When children receive physical punishment it causes a decreased in mental health. Children ages 5 to 8 are most at risk for severe physical punishment, ages at which significant emotional, social, and cognitive development happens. University of Michigan research shows “that parental use of corporal punishment is associated with undesirable increases in outcomes like antisocial behavior, and anxiety/depression among children. These findings are robust–and consistent across many different groups of parents and families”. This study also examined “the associations of 11 discipline techniques with children’s aggressive and anxious behaviors in an international sample of mothers and children from 6 countries and determined whether any significant associations were moderated by mothers’ and children’s perceived normativeness of the techniques. Participants included 292 mothers and their 8- to 12-year-old”.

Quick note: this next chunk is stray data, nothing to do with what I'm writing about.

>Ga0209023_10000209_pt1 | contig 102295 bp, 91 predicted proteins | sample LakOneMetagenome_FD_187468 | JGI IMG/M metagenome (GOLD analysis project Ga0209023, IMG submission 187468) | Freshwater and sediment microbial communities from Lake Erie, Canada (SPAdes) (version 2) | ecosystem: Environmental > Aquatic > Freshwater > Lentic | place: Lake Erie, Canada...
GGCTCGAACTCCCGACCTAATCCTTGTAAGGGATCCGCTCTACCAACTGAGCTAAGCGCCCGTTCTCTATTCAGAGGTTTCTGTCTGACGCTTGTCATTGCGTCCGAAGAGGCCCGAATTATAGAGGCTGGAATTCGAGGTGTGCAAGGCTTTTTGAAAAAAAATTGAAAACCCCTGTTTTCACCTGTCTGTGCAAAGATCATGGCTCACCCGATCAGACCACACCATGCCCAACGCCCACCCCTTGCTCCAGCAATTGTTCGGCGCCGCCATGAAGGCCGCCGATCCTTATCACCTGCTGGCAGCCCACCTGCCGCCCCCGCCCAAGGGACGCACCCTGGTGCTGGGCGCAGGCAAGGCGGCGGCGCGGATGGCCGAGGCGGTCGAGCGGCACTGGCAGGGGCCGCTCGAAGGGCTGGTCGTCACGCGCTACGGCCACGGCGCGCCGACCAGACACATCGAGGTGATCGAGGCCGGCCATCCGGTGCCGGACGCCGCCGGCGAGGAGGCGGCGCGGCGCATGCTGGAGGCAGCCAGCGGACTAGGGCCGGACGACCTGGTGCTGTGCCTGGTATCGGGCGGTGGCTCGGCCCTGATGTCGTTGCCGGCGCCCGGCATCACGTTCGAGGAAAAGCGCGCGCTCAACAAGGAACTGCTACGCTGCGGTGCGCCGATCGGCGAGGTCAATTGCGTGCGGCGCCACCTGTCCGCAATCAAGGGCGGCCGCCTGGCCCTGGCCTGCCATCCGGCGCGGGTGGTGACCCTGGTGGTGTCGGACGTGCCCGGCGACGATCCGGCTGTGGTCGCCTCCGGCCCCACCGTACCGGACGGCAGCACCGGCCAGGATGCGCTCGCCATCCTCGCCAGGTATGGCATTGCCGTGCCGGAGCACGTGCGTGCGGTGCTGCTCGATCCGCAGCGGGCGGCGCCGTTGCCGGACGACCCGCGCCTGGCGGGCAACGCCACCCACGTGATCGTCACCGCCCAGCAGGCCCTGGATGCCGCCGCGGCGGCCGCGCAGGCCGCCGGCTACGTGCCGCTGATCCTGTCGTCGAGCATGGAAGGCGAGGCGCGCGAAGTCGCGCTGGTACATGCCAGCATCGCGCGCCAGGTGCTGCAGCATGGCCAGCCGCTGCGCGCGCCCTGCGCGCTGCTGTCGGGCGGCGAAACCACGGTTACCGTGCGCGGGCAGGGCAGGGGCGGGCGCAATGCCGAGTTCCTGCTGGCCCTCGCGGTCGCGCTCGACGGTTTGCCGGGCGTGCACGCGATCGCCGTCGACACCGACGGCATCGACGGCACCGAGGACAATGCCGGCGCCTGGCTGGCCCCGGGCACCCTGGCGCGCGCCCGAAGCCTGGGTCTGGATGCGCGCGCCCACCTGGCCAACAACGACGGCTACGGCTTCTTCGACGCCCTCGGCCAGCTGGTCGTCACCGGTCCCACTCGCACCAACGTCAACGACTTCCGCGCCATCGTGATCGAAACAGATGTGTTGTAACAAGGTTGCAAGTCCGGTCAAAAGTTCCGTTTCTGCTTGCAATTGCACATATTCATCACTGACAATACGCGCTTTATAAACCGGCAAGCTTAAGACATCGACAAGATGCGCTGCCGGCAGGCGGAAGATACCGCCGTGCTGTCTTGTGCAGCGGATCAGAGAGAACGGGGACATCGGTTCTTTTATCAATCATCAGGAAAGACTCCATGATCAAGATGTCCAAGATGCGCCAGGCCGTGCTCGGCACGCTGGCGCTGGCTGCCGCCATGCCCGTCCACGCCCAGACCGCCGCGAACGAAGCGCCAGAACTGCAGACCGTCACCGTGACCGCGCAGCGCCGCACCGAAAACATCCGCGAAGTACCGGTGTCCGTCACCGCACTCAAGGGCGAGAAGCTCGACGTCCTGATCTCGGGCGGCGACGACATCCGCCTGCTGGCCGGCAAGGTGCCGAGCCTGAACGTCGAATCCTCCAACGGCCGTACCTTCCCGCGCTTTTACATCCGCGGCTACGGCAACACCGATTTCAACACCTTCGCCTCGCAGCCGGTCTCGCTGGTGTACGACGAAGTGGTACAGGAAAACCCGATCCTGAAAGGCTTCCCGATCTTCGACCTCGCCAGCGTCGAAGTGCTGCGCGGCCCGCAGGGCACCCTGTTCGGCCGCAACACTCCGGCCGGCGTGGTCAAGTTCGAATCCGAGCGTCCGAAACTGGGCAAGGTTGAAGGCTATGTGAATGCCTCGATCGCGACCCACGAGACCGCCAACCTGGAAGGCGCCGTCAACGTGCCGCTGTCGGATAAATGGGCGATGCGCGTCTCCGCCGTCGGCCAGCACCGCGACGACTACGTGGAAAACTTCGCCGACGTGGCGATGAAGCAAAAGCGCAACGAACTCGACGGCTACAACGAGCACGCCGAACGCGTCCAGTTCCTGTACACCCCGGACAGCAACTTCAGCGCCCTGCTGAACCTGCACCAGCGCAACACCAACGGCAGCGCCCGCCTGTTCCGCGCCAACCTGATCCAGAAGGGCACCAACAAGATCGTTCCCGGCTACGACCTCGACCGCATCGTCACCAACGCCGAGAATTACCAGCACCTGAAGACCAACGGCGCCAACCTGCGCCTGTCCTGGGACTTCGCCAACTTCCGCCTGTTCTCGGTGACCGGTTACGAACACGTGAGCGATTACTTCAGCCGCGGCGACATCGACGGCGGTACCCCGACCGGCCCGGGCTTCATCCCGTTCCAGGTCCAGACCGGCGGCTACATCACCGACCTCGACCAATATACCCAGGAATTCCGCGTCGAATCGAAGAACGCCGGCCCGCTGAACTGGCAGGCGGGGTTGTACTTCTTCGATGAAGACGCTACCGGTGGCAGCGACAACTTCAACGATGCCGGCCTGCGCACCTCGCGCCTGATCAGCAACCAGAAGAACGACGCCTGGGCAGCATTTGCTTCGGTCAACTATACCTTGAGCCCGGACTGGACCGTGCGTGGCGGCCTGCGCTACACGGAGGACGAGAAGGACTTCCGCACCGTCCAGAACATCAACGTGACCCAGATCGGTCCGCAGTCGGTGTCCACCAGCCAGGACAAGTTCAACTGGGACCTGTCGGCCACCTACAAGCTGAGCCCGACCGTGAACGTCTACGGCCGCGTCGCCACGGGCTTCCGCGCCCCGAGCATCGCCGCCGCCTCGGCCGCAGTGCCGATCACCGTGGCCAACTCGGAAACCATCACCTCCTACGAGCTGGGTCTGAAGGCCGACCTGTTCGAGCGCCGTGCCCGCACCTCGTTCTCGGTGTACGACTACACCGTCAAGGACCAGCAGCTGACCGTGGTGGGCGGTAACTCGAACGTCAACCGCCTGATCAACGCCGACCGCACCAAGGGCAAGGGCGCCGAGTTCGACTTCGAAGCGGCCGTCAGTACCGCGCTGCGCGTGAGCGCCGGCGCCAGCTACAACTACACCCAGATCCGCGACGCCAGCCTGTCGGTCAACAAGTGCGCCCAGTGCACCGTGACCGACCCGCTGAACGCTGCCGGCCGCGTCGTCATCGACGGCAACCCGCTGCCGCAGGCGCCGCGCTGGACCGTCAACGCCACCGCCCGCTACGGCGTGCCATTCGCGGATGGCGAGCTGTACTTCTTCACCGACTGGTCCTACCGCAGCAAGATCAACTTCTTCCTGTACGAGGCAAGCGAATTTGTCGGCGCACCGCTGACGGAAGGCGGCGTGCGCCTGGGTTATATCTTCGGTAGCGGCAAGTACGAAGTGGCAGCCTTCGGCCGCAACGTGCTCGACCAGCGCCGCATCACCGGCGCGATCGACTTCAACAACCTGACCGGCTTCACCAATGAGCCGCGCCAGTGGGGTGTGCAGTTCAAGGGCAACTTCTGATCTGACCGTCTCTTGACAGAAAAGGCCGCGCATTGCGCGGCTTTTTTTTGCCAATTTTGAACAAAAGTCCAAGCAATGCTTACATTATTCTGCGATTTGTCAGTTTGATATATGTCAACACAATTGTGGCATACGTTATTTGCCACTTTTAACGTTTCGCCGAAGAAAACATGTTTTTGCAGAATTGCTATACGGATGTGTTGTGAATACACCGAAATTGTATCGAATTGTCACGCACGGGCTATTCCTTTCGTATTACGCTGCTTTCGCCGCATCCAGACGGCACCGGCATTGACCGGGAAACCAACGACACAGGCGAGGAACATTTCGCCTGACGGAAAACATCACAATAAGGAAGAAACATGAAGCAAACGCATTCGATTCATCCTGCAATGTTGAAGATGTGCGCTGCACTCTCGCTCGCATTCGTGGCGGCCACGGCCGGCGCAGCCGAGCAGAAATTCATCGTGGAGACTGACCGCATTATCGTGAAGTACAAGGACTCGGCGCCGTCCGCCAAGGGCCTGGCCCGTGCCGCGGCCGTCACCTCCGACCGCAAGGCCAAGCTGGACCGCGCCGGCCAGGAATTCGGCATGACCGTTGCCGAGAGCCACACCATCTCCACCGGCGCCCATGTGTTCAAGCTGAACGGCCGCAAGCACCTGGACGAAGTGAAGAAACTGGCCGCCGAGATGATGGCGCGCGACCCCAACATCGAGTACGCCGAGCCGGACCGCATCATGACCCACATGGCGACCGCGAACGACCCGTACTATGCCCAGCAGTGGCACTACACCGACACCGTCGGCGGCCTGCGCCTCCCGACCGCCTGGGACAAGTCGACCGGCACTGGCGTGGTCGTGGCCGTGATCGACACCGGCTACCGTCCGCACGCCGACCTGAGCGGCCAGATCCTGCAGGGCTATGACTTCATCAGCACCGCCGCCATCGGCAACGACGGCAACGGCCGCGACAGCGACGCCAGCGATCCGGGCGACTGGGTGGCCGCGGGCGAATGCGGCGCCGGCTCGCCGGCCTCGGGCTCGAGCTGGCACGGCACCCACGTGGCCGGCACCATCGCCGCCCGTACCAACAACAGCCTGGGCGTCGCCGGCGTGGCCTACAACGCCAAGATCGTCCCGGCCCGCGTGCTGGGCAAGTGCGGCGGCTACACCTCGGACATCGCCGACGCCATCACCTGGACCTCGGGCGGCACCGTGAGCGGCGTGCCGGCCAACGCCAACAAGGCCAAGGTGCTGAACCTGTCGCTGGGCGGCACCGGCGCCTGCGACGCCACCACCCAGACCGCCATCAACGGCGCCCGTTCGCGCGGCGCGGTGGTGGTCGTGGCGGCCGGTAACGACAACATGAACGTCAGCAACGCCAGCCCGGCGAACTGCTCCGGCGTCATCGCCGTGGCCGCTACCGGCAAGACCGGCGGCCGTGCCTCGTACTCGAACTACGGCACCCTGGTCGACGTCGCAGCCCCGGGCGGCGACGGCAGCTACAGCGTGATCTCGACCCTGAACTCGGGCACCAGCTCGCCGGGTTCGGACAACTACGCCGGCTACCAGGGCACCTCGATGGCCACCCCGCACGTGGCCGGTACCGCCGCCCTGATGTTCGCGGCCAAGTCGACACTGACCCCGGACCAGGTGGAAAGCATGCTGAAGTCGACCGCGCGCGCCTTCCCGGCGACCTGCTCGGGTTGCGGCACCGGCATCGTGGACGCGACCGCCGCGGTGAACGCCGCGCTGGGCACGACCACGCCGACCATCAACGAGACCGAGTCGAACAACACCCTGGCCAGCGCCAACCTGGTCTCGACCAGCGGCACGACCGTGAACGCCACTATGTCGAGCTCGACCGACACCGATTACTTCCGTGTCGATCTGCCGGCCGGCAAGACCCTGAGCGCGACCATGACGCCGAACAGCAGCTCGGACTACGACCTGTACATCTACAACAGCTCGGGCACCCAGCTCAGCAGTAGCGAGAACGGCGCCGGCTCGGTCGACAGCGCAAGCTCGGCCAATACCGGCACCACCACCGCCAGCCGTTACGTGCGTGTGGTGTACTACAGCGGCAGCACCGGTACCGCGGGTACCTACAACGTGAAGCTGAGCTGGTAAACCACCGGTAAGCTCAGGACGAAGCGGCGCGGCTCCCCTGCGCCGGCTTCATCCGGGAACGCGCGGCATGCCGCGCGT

Kelli Strand April 15, 2012 In conclusion physical punishment also known as corporal punishment is defined as a kind of physical punishment that involves the deliberate infliction of pain for the purpose of discipline. Using physical punishment to discipline children devalues the child, it makes children more aggressive, and it also has bad long-term effects.
Gershoff, E. T. Corporal Punishment by Parents and Associated Child Behaviors and Experiences: A Meta-Analytic and Theoretical Review. Psychological Bulletin, 128(4), 539-579 Baumrind, D., Larzelere, R. E., & Cowan, P. A. Ordinary Physical Punishment: Is It Harmful? Comment on Gershoff (2002). Psychological Bulletin, 128(4), 580-589 Holden, G. W. Perspectives on the Effects of Corporal Punishment: Comment on Gershoff (2002). Psychological Bulletin, 128(4), 590-595 Parke, R. D. Punishment Revisited-Science, Values, and the Right Question: Comment on Gershoff (2002). Psychological Bulletin, 128(4), 596-601